Photo: Andy Cheung / SMP Images / Tennis Australia
Melbourne did not promise any milder conditions. At the peak of heat wave, in true Melbourne style, Rod Laver Arena court surface gave a reading that surpassed the one in Sydney: 69 degree Celsius (or 156 degree Fahrenheit). Each day, we put on layers after layers of sunscreen and drank bottles after bottles of water, which fortunately had a plenty supply of. We were even provided a seat cushion to carry around so we didn’t need to seat on scorching hot seats under the unforgiving sun. As photographers, we had the “bad” habit (some would argue that being essential) of carrying equipment on our shoulders, around the neck or waist. In my case, 2 pro bodies, a monopod and 5 or 6 lenses were standard issues. They weighed in at 15 kgs (or 33 lbs). So each day, I walked more than 10,000 steps carrying a load of 15 kgs and on some days, in extreme heat. Out of the 14 days in Melbourne, two of which I worked till 3am; four till 2am; the rest till 1am or midnight. A 12 to 14 hours day was pretty standard.
It was my 10th Australian Open. It had always been a special Championship with so much positive energy. Australian Open was affectionately called the “Happy Slam” for very good reasons. It could easily be any sports journalists / photographers’ dream as it provided countless thrilling matches with many unexpected winners (honestly many of my personal pre-match predictions were unfulfilled). Working as the staff photographer of the UK Tennis Magazine, it was my privilege witnessing some of the significant events that have found its place in the tennis history book: the emergence of Hyeon Chung; Roger Federer’s 20th Grand Slam titles; Caroline Wozniacki’s maiden Grand Slam title.
Photo: Andy Cheung / arckimages.com / UK Tennis Magazine
Australian Open had an amazing media operations team who made our job at the media centre and around courts as smooth as possible throughout the 14 days of demanding work schedule. The Haagen Dazs ice cream was a nice touch! They kept reminding us to put on sunscreen and she personally brought icy cold bottled water to us on courtside on those days of extreme temperature. Our excitement also came from exploring the facilities at the brand new Tennis HQ that housed the media centre.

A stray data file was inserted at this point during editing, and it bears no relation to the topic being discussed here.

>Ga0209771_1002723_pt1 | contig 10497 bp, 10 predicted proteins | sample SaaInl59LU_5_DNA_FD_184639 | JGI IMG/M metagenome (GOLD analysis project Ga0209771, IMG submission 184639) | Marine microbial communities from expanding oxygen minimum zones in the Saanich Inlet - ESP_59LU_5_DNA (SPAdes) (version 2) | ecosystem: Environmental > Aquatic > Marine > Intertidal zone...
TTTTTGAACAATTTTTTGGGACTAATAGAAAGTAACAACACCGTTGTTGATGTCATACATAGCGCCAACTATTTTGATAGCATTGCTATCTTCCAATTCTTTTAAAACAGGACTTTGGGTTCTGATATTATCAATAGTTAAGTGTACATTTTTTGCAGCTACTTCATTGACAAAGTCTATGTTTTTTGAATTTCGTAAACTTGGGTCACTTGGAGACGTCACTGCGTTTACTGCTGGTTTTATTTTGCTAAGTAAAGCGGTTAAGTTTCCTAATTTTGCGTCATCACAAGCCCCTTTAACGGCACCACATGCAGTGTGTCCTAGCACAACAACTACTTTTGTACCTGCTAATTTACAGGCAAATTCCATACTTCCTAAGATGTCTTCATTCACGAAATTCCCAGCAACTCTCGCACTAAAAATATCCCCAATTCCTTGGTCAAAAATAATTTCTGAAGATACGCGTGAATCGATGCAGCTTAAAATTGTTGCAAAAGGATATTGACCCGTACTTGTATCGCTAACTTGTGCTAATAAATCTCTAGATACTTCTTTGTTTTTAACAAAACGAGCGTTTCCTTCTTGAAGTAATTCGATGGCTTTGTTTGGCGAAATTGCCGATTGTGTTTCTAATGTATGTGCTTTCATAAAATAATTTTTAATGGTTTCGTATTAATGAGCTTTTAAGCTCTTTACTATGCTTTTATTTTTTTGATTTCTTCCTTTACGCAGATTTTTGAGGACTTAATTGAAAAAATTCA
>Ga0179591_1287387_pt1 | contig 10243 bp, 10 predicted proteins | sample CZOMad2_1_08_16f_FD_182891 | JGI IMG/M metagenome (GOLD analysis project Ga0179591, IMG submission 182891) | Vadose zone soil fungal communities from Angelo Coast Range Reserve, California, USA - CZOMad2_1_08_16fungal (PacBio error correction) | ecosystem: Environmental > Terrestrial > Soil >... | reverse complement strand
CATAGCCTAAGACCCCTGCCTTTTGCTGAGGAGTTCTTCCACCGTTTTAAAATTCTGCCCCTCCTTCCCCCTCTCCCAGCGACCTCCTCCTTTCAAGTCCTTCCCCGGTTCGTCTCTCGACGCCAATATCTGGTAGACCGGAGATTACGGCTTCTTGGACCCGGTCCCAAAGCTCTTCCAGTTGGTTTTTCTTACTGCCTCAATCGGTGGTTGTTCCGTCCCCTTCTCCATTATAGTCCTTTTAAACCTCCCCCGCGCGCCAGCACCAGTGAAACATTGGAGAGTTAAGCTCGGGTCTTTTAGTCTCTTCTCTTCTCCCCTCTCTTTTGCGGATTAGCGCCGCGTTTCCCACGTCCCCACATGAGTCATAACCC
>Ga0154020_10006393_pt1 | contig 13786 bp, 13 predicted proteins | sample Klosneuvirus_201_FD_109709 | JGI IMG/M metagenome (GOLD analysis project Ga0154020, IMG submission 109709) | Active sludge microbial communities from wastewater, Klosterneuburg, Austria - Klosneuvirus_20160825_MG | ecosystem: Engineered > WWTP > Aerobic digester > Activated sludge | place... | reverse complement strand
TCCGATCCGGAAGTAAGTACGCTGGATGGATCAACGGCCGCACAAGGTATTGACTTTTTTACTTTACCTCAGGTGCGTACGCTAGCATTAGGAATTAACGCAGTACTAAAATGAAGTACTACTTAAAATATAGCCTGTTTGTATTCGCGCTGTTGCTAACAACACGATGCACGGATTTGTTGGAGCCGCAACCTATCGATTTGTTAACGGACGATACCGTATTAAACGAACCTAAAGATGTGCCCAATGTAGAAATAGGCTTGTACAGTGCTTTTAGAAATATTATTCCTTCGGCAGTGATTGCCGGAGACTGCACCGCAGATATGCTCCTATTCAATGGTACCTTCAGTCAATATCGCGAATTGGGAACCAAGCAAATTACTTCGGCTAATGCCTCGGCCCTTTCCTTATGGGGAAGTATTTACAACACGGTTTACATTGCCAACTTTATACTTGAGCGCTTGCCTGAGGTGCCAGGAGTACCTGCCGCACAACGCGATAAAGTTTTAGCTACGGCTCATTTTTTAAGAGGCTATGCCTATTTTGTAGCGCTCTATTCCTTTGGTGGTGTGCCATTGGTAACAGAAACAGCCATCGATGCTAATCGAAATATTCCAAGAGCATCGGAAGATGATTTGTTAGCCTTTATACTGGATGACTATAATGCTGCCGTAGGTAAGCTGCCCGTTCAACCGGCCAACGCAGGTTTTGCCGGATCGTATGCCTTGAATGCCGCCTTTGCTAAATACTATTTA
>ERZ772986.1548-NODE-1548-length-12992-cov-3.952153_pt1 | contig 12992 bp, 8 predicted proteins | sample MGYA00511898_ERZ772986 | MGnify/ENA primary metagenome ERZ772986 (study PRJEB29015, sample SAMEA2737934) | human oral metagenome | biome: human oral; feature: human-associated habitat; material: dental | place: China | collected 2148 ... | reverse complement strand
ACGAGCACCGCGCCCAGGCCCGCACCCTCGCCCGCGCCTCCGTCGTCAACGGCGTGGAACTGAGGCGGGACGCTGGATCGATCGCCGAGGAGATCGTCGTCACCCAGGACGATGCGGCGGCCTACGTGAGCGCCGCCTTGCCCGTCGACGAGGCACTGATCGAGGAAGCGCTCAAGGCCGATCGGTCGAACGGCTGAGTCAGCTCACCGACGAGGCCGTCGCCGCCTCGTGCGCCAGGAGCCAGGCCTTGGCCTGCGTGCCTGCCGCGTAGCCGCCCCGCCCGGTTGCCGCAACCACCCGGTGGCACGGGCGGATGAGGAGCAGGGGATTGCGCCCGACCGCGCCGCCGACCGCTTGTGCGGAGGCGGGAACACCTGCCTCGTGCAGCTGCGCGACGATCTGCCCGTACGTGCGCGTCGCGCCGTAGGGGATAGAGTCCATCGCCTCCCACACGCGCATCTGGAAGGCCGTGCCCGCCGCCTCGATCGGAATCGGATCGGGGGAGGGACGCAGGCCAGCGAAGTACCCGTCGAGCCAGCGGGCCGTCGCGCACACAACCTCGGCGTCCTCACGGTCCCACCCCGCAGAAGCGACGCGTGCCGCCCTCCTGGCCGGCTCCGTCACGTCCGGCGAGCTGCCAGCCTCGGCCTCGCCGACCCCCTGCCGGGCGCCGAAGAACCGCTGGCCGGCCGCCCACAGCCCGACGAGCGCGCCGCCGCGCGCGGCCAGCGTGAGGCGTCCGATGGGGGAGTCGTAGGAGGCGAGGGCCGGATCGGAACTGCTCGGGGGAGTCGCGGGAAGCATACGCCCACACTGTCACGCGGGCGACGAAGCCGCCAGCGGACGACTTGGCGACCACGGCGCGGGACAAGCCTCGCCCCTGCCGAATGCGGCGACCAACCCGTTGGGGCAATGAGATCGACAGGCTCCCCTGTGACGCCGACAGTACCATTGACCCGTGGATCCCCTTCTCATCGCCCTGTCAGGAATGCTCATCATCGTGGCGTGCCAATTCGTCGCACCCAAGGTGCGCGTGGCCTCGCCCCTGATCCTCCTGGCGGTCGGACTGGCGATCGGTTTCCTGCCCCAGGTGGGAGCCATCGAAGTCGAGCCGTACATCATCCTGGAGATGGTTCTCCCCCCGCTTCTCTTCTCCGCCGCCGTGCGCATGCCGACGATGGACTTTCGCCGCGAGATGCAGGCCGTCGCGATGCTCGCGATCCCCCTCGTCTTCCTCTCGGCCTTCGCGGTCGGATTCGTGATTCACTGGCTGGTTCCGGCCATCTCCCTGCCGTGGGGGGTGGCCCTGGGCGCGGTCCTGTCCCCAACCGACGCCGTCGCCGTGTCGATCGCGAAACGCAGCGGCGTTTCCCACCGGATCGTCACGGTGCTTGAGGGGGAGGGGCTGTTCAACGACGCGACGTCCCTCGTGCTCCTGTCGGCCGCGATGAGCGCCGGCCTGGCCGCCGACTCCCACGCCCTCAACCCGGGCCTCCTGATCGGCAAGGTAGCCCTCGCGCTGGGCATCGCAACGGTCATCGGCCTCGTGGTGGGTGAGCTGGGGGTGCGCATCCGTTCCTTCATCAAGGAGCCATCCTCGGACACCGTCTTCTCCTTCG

After I had shot 41,000 images, walked 200 kilometres while carrying 15 kg of equipment in the past 28 days, I was still unsure whether I had a dream job. But that was not a matter important to me. Because if you asked me would I spend the next January the same way I did this year. My answer would be a big “YES!” without hesitation.
As for my watch, yes, I took it with me and wore it in all my waking hours. I banged it on metal and concrete more than a dozen times each day. Each time it happened, my heart skipped a beat. After 28 days of very rough handling, the result was surprisingly pleasing. Not a single hairline scratch in sight on the sapphire crystal face. The solid stainless steel case looked as good as new. Even the NATO ballistic nylon strap was in great shape after sitting on a potion of sweat and sunscreen for 28 days. These images were taken after returning home from Melbourne.
Photo: Andy Cheung / arckphoto.com.au
p.s. In my daily prayers, I did not ask the Lord to put me at the right spot so that I could capture the money shots. Rather, I asked Him to grant me strength and good health so that I could endure the physical demands of the job.
p.p.s. To view my professional tennis editorial work, please visit arckimages.com